The sporting world’s eyes are all on Rio, but the real action is heating up in Russia and Kazakhstan as the International Army Games gets under way.
It’s 12 days of mainly testosterone-fuelled competition for 121 teams from 19 countries as they battle each other in tanks, missile carriers, warplanes, warships and on the rifle range, where the Greek snipers represent the only NATO country in competition.
Medical teams, engineers and dog-handlers also get recognition in specialised events. More than 3000 military personnel and 350 combat vehicles are taking part. China is the second-largest participant, competing in 22 of the 23 events.
After Saturday’s Opening Ceremony, Russia is already dominating, leading in the first stages of all competitions except for the Airborne Platoon contest, where Kazakhstan is proving strong.
Here’s some of the best images so far, and more details on what to expect later this week.
The biggest event of the opening days, tank biathlon pits tank teams against each other through an obstacle course, during which they also have to take out various targets.
There are four tanks on the track at once, running three laps of the 7-9km course. Obstacles include an antitank trench and escarpment:
And a ford:
On the first lap, the three-man crew fires three rounds at “Tank” with the big gun. On the second, they fire an anti-aircraft machine gun at “Helicopter” and on the third, they fire coaxial machine guns at “grenade launcher”. It’s all action:
Easily the best-named competition. Let’s start with the firepower involved:
Operational-tactical fighter aviation: Su-27, Su-30, MiG-29
Operational-tactical ground attack aviation: Su-25
Army aviation: Ka-52, Mi-24 (Mi-35), Mi-28N, Mi-8
Military transport aviation: Il-76
Operational-tactical bomber aviation: Su-24, Su-34
Points are awarded for teamwork, manouevres and airstrike accuracy. Here’s an example of one of the flight paths, which has to be performed mostly at speeds in excess of 500km/h above 2500m:
With goals such as “Launching an UGM on a certain target after a pullup” and “Shooting from a gun on the intended target dive after a combat turn, the SU-27, SU-30 and MIG-29 teams fly in pairs and larger formations:
The MI-8 helicopters perform spectacular low-altitude runs. Crews get points for target accuracy and penalties for being too slow:
Even the giant Il-76 transport planes get in on the action, testing their ability to drop cargo accurately. But the real stars are the planes and bombs:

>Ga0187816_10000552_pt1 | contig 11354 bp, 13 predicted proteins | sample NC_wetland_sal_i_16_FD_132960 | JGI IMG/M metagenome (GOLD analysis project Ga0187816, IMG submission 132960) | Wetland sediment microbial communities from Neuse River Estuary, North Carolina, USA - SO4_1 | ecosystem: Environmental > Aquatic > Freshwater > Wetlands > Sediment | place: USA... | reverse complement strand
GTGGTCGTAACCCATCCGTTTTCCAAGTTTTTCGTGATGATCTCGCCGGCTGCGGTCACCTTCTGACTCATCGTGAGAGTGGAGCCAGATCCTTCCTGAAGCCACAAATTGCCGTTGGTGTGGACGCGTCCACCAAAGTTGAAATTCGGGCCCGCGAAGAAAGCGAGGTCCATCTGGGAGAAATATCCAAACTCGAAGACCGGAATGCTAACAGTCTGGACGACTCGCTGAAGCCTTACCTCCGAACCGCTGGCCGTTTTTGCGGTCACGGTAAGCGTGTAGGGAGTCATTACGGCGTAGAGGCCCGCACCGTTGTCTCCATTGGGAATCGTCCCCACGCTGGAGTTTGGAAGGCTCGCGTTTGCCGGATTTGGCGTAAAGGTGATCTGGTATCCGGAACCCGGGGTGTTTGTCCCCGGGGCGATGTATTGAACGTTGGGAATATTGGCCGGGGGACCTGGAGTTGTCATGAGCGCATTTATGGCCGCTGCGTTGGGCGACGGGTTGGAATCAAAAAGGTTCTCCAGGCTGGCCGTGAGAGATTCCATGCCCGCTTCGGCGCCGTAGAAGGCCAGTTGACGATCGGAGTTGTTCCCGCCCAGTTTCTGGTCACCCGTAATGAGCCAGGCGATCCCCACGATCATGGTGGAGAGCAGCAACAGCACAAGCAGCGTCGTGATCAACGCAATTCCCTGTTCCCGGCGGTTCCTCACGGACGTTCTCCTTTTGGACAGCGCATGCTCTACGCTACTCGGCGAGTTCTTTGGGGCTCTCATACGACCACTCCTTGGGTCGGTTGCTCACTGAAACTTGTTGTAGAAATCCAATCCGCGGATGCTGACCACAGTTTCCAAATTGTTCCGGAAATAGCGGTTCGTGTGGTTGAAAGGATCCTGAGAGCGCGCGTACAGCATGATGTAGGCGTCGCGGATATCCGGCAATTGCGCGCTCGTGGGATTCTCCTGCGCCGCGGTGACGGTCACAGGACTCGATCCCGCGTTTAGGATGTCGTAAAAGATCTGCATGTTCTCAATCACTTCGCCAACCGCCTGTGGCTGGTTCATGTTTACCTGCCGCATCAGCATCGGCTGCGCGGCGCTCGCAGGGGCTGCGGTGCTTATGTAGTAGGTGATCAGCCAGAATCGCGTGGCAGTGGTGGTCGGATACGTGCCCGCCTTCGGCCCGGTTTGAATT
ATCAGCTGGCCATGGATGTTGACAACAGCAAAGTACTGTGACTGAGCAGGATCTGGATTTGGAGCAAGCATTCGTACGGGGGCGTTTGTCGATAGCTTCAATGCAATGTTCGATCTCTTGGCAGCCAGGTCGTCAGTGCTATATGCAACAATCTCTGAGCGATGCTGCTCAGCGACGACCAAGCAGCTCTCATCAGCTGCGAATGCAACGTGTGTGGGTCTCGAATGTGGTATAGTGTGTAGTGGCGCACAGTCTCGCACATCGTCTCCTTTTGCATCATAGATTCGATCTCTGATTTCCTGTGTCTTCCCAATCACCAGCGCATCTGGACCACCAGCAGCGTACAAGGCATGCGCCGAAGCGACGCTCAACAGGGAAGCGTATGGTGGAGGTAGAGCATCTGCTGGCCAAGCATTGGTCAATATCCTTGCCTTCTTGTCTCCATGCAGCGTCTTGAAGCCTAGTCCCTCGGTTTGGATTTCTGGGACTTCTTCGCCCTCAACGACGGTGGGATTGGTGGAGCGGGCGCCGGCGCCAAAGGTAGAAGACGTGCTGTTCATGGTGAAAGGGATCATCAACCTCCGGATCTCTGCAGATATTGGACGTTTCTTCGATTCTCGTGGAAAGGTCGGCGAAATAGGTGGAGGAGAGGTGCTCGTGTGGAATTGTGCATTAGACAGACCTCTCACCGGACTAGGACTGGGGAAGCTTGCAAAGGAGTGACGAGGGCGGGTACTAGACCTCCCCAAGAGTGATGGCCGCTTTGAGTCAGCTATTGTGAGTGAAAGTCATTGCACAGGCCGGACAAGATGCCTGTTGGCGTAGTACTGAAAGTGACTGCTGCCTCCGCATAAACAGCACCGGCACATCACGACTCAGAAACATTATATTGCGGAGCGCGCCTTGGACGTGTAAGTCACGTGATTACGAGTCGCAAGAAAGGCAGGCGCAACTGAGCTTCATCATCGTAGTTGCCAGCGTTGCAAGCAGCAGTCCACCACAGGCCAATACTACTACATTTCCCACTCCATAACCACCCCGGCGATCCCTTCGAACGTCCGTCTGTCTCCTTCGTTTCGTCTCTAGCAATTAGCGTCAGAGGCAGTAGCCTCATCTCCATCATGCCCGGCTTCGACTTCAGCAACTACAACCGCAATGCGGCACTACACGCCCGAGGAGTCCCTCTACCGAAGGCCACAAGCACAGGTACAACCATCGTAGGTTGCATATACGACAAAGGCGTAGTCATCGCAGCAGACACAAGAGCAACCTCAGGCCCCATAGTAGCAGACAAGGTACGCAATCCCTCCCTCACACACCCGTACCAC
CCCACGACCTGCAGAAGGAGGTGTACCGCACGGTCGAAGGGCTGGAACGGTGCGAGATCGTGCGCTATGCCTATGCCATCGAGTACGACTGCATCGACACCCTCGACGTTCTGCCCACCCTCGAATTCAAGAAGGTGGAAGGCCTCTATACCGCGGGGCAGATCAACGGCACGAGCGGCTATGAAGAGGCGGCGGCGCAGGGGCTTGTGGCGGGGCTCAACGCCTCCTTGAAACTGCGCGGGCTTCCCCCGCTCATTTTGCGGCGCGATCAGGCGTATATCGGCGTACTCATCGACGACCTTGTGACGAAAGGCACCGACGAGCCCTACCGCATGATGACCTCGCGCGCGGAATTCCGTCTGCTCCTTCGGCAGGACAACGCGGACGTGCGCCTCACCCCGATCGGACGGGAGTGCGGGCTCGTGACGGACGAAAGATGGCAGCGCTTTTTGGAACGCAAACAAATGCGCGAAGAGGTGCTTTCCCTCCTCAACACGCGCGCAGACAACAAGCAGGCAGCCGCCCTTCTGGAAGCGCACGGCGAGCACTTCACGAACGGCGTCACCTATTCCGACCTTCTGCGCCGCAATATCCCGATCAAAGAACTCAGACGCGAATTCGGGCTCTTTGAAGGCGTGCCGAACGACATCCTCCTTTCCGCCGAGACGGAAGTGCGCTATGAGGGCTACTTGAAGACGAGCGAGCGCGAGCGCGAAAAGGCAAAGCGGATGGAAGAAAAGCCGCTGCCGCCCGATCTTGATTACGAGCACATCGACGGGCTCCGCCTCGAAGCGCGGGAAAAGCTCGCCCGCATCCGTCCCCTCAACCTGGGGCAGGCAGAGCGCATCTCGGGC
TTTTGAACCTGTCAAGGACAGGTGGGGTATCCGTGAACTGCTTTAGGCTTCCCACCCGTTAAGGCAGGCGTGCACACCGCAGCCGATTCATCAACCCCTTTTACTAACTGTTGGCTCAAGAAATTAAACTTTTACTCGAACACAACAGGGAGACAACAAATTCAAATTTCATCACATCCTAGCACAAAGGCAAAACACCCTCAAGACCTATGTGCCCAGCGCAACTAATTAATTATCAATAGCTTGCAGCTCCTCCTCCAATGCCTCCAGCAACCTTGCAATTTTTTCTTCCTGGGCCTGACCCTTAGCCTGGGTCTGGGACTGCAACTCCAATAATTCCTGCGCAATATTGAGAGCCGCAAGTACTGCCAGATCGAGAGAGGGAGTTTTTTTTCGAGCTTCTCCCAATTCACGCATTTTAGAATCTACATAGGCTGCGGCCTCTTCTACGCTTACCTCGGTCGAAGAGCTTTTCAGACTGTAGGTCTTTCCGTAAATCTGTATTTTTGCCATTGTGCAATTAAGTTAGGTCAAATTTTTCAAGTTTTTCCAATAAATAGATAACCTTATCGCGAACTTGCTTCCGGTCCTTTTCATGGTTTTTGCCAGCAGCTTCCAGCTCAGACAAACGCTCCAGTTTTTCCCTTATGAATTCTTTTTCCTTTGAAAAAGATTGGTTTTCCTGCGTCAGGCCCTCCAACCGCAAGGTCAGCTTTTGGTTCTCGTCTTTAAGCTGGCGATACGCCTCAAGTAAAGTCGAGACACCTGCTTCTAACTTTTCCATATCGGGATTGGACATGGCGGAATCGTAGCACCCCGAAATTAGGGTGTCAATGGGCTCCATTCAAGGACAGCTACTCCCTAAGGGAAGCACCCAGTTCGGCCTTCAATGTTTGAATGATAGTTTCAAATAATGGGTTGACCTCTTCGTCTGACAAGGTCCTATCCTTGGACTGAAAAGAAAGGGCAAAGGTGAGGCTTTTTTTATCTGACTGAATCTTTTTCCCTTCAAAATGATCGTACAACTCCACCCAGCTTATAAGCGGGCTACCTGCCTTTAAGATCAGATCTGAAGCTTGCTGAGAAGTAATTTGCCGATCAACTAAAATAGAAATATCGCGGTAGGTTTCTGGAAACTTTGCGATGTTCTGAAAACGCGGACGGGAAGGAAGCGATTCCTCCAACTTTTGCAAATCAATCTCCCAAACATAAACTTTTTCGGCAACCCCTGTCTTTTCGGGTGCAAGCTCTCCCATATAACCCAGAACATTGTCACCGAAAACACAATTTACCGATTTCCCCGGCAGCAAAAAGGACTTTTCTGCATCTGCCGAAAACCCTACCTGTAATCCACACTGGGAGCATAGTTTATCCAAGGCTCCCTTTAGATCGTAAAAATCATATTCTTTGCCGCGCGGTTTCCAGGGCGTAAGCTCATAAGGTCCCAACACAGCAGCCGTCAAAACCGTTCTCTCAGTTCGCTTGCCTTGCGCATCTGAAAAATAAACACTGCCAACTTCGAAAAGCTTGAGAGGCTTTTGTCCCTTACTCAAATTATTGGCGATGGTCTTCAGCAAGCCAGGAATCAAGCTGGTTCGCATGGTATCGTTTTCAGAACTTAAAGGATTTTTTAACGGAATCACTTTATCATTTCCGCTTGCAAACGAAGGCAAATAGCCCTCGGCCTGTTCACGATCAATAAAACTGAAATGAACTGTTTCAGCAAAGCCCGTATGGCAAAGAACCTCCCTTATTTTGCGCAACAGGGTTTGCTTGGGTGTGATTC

And the past couple of years have also seen the “fifth generation” PAK FA T-50 make a cameo appearance. As it closes in on final production stages, it had a long hitout a month ago in IAG qualifying in Crimea.
Keys to the sky
The anti-aircraft teams get to perform under pressure as they race to defeat a “simulated adversary attack with a simulation launch of AD guided missiles”.
Drivers compete to get to a suitable launch site:
The launcher loading challenge is also a time trial:
Combat units take aim at real aircraft and points are deducted for mistakes:
Although it’s in the “Clear Sky” event where most of the ground artillery action takes place:
Out on the open water in the Black and Caspian Seas, the navies get their turn. Th Sea Cup pits frigates, corvettes and small ships against each other in warfare, damage control and search and rescue operations.
Obviously, the most-watched is the business involving the big guns:
Warships get to take shots at “a small-sized naval ship target”, “an air target” and at floating mines:
Amongst all the bullets and bombs is the amazing displays put on by war dogs and their handlers:
Although there’s plenty of bullets too:
The dog gets its turn when it’s left in charge of a “violator” and has to detain said violator if they try to run away:
Dogs also have to find violators, and help his handler if the violator attacks. Points are deducted if the dog doesn’t bite the violator or is scared of gunfire.
And while there’s no doubt women present (although we haven’t seen any in the RDF imagery outside the opening ceremonies), it is by far the blokiest games event in the world. There are staged landing competitions:
There’s even an underwater welding event:
There is a point to all this.
Igor Sutyagin, Russian military expert at the London-based Royal United Services Institute, told Newsweek the games gave Russia a “real chance to see what potential adversaries or competitors will do”.
He said popularising the games was also an important recruitment strategy, helping to make military life look more attractive.
“The US makes Top Gun, whereas Russians broadcast these games,” he said.
The International Army Games finishes on August 13.
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